Cold Case Vancouver: The City’s Most Baffling Unsolved Murders

Cold Case Vancouver: The City’s Most Baffling Unsolved Murders

Eve Lazarus

Reviewed by Bonnie Reilly Schmidt

Eve Lazarus’s fascination with Vancouver’s history continues with her latest book, Cold Case Vancouver: The City’s Most Baffling Unsolved Murders. Crime buffs and readers interested in true crime literature or in understanding how police investigate serious crime will find the book a satisfying read. Lazarus examines nineteen of the city’s most troubling unsolved murders which are arranged chronologically in the book, beginning with the murder of Jenny Conroy in 1944 and ending with the murder of Vivien Morzuch in 2000. Although most of the cases may be unfamiliar to today’s readers, they were sensational events that shook the city when they occurred.

Lazarus relies on a number of sources, in addition to media accounts, to create a more in-depth telling of each murder including vital statistics records, obituaries, autopsy reports, and police files (10). She also relies on oral history interviews with friends (110, 135, 138) and family members (66, 128) of the victims, some of whom were the last people to see them alive. Although some of the memories shared with Lazarus are seventy years old, the trauma of losing a loved one to a violent death was evident in much of the interview material quoted in the text.

These interviews are the strength of the book for the simple reason that they humanize the victims. Rather than “cold cases,” the victims are presented as people with productive and promising lives that included family and friends who loved them and missed them long after they were gone. Lazarus notes in her introduction that even though the victims are “invisible, forgotten by everyone” decades later, she felt it was important to tell the “stories of their lives” as well as their deaths (11).

Retired police officers were also interviewed by Lazarus and their narratives demonstrate that solving crime is sometimes the result of good luck rather than skill. This was true for the only murder in the book that was successfully concluded (Chapter 19). Luck played an important role in solving the murder of Vivien Morzuch after a fingerprint analyst in Ottawa partially matched a thumbprint from the murder scene to the fingerprints of a suspect in an unrelated crime. The chance analysis led to a chain of events that resulted in the successful conviction of the murderer seven years later (167).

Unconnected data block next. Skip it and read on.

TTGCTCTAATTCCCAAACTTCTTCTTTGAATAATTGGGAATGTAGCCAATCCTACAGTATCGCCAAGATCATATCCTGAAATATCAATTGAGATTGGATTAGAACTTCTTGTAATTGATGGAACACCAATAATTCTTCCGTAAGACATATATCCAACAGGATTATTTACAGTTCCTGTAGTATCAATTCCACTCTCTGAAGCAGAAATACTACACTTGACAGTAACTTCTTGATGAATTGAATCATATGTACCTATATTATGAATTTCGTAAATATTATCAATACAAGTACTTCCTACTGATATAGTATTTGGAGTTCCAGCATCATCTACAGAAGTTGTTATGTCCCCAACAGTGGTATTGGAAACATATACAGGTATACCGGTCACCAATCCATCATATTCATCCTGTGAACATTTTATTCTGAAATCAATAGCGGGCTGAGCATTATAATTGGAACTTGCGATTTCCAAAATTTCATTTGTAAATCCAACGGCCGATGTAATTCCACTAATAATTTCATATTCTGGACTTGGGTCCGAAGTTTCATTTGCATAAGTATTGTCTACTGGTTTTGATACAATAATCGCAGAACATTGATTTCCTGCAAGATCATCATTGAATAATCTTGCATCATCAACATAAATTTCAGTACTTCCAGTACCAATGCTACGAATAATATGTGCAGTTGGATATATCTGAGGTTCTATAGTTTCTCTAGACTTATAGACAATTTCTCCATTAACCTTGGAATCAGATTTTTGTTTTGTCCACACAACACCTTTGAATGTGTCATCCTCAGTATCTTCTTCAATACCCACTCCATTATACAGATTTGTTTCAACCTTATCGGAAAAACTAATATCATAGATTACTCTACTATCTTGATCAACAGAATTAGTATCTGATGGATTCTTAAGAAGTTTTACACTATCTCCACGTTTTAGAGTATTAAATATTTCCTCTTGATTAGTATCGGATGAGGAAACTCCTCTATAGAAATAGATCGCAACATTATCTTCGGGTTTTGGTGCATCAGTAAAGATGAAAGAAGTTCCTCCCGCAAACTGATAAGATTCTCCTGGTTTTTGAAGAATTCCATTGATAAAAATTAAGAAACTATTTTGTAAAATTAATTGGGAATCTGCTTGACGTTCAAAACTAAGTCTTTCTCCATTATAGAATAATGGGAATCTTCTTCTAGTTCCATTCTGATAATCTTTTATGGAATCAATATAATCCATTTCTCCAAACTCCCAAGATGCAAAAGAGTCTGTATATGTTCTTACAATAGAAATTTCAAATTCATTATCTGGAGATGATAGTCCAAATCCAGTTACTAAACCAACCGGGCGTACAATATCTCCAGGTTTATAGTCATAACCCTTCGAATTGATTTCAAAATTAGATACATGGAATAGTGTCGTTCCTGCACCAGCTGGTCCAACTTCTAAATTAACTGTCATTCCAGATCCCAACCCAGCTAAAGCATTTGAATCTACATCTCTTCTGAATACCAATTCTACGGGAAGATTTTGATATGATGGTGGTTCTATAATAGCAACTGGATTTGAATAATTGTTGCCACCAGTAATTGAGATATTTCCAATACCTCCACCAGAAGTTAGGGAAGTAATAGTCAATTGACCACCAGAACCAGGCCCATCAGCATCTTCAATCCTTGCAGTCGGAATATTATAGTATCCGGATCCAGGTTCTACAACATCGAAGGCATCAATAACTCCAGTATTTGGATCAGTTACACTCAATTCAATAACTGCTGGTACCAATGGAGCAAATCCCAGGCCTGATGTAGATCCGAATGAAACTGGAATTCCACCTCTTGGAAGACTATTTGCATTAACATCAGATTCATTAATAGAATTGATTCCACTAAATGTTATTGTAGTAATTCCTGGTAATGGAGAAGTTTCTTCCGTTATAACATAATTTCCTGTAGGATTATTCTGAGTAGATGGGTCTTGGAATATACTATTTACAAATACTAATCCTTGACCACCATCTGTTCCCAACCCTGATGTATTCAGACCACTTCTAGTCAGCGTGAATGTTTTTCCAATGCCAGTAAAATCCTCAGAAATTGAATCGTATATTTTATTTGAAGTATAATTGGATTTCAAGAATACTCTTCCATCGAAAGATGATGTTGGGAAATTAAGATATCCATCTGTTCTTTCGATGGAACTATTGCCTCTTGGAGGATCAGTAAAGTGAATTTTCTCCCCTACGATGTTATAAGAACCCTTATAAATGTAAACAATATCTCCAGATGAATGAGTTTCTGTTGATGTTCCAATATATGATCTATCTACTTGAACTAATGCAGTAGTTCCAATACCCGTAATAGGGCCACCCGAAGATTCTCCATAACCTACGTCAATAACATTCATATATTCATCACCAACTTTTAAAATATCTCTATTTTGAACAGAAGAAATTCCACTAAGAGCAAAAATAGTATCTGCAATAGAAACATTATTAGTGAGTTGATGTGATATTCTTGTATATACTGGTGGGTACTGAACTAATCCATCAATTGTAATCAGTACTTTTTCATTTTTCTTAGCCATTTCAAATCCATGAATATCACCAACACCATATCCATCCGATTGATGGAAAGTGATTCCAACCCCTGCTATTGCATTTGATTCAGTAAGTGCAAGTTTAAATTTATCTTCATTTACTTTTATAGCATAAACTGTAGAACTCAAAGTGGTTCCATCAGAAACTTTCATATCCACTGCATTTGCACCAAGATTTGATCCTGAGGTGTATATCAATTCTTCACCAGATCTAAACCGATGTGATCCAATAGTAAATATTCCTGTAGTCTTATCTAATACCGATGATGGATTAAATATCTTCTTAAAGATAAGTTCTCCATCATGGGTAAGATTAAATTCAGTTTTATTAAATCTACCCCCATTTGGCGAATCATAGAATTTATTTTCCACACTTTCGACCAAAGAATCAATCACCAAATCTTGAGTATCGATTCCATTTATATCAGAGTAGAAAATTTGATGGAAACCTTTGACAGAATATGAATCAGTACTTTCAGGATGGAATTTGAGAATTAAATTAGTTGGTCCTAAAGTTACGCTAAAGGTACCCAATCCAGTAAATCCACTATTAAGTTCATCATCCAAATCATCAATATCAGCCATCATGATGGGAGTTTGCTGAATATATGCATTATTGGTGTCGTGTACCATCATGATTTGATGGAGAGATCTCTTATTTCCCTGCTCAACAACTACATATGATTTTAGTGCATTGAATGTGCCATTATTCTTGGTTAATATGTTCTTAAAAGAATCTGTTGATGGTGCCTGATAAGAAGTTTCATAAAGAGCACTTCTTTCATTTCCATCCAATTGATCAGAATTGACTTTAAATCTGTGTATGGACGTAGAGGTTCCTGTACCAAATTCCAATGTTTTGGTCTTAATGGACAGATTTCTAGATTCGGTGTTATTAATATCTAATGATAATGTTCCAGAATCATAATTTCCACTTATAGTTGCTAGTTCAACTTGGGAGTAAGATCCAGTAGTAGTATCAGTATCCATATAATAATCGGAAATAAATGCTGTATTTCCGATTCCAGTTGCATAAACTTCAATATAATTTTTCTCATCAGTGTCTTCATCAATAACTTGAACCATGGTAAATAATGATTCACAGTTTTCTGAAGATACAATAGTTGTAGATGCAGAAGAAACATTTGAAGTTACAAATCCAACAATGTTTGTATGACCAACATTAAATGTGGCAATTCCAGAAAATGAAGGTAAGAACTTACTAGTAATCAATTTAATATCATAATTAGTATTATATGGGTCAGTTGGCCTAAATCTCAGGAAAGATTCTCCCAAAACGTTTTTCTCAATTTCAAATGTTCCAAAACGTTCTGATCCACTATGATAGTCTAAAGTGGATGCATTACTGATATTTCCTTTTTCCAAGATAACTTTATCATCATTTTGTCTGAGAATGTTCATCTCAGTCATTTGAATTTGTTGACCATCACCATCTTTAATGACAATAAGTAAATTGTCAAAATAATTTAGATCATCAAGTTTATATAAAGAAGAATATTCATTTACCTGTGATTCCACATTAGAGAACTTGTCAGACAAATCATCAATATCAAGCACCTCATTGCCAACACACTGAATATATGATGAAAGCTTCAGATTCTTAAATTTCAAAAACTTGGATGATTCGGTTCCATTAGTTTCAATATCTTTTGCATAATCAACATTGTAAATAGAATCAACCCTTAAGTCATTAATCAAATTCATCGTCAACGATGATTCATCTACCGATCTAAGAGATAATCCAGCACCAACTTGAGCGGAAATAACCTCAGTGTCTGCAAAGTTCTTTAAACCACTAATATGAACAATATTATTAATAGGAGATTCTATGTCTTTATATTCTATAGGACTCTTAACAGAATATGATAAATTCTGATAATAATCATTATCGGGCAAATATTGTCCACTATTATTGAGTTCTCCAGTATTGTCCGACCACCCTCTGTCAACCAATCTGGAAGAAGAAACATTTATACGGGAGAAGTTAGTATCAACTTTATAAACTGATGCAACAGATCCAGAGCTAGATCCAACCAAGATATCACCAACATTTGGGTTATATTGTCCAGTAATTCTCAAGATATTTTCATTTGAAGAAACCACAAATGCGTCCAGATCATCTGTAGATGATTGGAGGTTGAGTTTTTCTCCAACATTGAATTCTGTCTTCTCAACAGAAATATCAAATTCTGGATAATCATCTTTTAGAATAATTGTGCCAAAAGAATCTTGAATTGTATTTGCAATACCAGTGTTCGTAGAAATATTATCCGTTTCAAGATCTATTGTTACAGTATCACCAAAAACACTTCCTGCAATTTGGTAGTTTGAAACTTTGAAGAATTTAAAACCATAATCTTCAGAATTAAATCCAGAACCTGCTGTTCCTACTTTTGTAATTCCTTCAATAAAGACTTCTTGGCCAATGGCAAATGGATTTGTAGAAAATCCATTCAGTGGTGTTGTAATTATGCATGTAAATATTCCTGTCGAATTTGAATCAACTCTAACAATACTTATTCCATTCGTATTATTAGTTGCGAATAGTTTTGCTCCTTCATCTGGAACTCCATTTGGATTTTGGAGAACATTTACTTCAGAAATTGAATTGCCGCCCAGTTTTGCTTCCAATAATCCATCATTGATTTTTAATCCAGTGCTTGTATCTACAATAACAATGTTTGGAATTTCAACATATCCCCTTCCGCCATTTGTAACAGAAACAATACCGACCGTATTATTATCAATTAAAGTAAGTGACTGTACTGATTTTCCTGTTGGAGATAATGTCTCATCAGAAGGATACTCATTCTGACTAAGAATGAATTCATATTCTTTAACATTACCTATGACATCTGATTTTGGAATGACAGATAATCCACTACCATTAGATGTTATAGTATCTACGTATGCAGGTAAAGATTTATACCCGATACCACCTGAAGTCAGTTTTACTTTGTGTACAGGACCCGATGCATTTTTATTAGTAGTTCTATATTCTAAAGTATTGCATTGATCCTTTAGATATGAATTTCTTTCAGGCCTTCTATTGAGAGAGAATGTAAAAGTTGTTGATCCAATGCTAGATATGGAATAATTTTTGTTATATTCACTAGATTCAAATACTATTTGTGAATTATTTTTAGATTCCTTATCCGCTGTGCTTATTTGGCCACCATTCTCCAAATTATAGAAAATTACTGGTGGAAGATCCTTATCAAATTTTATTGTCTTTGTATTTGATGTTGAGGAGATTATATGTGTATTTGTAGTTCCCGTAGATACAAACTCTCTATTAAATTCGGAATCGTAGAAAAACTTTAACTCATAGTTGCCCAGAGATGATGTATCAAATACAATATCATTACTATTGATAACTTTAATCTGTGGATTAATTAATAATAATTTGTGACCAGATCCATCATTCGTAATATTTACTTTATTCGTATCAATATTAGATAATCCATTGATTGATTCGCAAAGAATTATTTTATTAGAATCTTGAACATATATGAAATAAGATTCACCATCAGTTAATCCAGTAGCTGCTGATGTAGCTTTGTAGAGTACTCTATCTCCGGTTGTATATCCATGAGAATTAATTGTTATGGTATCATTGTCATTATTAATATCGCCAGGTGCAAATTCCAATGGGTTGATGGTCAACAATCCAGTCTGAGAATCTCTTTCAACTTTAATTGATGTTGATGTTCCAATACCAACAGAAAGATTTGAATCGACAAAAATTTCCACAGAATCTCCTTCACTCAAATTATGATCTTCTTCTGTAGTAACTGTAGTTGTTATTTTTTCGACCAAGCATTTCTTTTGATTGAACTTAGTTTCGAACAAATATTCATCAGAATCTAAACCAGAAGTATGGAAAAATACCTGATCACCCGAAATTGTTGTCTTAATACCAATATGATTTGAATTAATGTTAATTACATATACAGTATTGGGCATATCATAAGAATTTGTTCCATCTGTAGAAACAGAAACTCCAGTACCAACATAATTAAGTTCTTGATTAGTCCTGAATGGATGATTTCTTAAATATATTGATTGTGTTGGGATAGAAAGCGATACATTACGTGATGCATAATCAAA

Some readers may be astounded by the techniques, oversights, and assumptions used by the police when investigating crime in the previous century. Before scientific advances in the preservation of evidence, and before DNA technology, evidence was often lost, destroyed, thrown out, or compromised at the scene. Assumptions about race, class, gender, and sexual orientation also influenced how the police conducted their investigations and how the media reported on the crimes. Lazarus does not shy away from examining the role these assumptions played. We can only speculate about whether the outcomes for the murders of an unwed mother (22), a Métis child (42), and a homosexual (57) may have been different if socially-constructed assumptions about the victims were not a factor in how many people understood the murders.

To her credit, Lazarus ends the book with an appeal to the public for more information about these unsolved cases, no matter how old or how insignificant the information may seem. In doing so, she seeks closure for the families and justice for those who lost their lives during the commission of some of Vancouver’s most infamous crimes.

Cold Case Vancouver: The City’s Most Baffling Unsolved Murders
Eve Lazarus
Vancouver: Arsenal Pulp Press, 2015. 184 pp. $21.95 paper

BC Studies no. 190 Summer 2016